Term life insurance does lapse quickly when premiums are late, but permanent life policies can remain in force for some time. This is because permanent life insurance builds up cash value, and the insurer will reach into that cash value to pay premiums. The policy usually doesn’t lapse until all of the cash value has been depleted. If the policy had already been in force for decades, the cash value balance could keep the policy active for years.
An active life insurance policy will have value in the death benefit and, for permanent life insurance, also in the cash value balance. If the original policyholder is living, he or she may be able to withdraw or borrow against that cash value. If the policyholder has passed, the beneficiary can file a claim for the death benefit.
A lapsed life insurance policy can be more complicated. If the original policyholder is living, he or she can usually reinstate the policy by paying all past-due premiums and fees. If the policyholder has already passed, you’ll have to find out the date the policy lapsed. A policy that lapsed before the policyholder died has no value. But if the policy was still in force when the insured died, that policy’s death benefit may still be available to the beneficiary.
Note that the death benefit amount could be different from the policy’s original face value. Several factors can cause this. The policyholder may have modified the policy, for example. Cash withdrawals, loans, or any type of accelerated benefit would also affect the available death benefit amount.
2. Ask the insurer for a policy-in-force document
A policy-in-force document from the insurer will outline the details of the policy’s value, including any cash value, surrender value, or death benefit, as well as outstanding cash withdrawals or loans. This documentation should also outline how the insurer will distribute the death benefit to beneficiaries.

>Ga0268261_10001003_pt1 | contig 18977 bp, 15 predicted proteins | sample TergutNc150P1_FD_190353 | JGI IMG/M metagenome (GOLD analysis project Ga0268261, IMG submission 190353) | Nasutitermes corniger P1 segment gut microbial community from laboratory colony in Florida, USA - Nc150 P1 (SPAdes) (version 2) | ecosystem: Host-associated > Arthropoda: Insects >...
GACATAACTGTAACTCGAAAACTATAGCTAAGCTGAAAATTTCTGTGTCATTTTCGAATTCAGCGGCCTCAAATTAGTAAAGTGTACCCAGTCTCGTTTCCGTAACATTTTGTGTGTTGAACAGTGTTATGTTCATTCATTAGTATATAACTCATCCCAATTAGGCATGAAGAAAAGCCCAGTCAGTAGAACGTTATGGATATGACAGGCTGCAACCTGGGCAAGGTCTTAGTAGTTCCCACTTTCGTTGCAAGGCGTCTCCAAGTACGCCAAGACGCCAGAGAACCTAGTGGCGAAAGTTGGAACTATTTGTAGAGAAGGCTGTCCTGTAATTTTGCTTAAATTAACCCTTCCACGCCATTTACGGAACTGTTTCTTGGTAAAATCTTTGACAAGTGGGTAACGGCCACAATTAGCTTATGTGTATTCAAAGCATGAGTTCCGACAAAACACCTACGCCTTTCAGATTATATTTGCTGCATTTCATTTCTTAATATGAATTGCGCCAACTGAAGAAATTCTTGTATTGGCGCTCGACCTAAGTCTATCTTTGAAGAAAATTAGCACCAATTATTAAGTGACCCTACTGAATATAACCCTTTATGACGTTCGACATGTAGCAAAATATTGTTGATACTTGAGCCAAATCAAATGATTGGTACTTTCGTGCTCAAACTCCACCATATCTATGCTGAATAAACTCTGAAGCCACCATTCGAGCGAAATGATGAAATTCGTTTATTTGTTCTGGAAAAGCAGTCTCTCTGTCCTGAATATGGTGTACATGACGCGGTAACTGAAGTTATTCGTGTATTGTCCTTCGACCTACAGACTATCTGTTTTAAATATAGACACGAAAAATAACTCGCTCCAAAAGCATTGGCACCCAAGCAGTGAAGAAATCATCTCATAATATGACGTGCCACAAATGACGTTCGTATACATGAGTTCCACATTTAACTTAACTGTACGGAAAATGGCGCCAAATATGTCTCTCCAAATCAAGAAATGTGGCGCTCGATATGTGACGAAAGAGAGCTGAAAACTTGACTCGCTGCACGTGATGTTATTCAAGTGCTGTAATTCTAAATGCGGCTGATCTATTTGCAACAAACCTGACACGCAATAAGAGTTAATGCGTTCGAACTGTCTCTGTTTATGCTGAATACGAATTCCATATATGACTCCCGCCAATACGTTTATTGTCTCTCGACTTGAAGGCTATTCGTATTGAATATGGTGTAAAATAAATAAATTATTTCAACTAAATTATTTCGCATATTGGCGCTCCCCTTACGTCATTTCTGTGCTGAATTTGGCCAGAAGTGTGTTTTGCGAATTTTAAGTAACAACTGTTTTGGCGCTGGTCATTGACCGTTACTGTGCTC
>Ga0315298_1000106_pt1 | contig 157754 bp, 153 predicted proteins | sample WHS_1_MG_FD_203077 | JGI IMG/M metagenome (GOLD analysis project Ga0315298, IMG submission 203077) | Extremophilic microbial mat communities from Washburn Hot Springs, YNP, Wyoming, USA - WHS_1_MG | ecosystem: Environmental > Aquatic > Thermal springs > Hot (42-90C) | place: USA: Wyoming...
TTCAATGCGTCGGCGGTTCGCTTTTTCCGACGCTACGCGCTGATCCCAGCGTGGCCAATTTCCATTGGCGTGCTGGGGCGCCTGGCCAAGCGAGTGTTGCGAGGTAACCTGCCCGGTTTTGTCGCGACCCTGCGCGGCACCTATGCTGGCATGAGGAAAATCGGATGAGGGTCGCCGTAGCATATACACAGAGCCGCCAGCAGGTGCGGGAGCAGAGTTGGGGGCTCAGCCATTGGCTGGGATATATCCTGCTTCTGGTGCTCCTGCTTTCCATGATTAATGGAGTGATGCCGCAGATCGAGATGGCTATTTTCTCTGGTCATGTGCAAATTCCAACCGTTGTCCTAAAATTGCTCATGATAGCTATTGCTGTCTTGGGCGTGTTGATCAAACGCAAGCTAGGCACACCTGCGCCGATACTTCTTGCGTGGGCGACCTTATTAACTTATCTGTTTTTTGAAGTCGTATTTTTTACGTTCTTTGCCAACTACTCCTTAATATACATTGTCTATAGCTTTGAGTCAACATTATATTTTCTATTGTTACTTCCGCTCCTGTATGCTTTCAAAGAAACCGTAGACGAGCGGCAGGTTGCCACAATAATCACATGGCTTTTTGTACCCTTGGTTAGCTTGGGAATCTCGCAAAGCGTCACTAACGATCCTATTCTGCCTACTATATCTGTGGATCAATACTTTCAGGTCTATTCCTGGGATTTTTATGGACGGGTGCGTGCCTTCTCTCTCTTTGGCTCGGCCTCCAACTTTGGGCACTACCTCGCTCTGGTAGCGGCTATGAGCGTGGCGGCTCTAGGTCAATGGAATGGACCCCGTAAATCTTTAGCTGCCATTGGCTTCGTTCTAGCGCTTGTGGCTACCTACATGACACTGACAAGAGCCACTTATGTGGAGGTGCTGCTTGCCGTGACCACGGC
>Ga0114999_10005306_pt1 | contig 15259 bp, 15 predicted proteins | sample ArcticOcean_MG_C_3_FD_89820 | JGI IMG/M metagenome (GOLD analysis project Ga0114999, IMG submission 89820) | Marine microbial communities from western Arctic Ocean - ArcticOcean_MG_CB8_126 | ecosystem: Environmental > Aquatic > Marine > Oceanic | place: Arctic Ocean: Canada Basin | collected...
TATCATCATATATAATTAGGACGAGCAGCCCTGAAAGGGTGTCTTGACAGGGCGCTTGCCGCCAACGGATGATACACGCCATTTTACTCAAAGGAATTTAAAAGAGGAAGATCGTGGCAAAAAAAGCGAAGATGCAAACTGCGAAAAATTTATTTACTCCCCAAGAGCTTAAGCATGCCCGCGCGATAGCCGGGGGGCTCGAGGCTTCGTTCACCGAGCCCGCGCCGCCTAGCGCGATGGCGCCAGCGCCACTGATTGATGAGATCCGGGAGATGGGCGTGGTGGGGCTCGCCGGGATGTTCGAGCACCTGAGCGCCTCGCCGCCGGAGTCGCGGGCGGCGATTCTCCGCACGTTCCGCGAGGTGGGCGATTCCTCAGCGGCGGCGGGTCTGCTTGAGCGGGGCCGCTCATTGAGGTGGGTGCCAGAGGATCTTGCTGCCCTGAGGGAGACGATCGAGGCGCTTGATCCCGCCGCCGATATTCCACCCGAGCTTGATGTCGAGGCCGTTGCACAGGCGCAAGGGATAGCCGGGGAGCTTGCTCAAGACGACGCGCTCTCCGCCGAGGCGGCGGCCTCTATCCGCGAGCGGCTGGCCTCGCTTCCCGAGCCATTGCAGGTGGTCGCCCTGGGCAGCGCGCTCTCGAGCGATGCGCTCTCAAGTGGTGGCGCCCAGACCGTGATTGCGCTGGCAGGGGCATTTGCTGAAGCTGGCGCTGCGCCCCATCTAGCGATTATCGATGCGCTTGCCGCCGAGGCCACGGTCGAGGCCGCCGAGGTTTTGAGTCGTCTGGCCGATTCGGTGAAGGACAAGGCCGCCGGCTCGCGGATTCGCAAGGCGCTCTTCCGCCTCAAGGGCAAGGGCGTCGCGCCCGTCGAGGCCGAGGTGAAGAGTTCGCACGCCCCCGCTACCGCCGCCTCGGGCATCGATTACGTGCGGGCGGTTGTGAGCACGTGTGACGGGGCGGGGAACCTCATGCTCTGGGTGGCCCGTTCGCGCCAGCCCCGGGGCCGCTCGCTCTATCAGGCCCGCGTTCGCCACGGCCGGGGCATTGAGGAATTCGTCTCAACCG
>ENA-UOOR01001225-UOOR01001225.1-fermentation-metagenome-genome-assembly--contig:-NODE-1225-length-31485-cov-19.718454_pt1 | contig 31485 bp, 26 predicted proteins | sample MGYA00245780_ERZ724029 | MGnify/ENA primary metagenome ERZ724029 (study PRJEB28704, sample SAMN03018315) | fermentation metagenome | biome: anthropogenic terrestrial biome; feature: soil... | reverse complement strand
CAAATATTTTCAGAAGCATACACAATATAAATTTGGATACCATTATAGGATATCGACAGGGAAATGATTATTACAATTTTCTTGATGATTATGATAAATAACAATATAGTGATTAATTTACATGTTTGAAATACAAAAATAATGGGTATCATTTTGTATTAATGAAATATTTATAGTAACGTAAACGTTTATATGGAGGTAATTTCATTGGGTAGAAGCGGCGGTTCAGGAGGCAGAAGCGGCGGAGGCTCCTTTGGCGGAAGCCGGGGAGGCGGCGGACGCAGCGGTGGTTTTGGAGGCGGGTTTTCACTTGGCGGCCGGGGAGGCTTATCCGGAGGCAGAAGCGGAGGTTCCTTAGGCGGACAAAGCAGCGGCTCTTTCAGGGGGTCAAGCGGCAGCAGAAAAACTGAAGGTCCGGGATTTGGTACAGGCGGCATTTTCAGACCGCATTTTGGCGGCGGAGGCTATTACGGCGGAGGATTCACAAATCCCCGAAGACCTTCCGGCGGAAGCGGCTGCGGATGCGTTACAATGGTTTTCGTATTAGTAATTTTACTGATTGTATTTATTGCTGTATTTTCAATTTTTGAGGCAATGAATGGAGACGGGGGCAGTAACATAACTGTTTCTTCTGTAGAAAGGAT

If the policyholder has not been paying the premiums on a permanent life policy, you can also request an in-force illustration. This is essentially a projection that estimates how long that permanent life insurance will remain active, based on its current earnings along with mortality and expense charges.
3. Check eligibility for a life or viatical settlement
Outside of the death benefit, cash value, and surrender value, many life insurance policies are valuable as sellable assets. There is a secondary market for life insurance, and investors pay well for the right types of policies. Senior policyholders can sell permanent or term life insurance in what’s called a life settlement, in return for a lump sum of cash. Chronically or terminally ill policyholders use a similar process called a viatical settlement to transfer their coverage to an investor, also for cash proceeds. Note that selling life insurance is only an option if the policyholder is still living.
Life and viatical settlements generally produce several times more cash than what’s available through a cash-value loan, withdrawal, or even a policy surrender. In some cases, the policy is worth up to 60% of its death benefit on the secondary market. Life settlement proceeds can be used for any purpose, including debt paydown, healthcare bills, or even bucket-list spending. Viatical settlement proceeds are normally used to pay for end-of-life care. Harbor Life Settlements can quickly review any life insurance policy to determine its eligibility for a life or viatical settlement. Our team also provides free estimates on the value of eligible policies in the secondary market. If you locate an old life insurance policy for yourself or a family member, contact us today and we can tell you what it’s worth should you decide to sell it.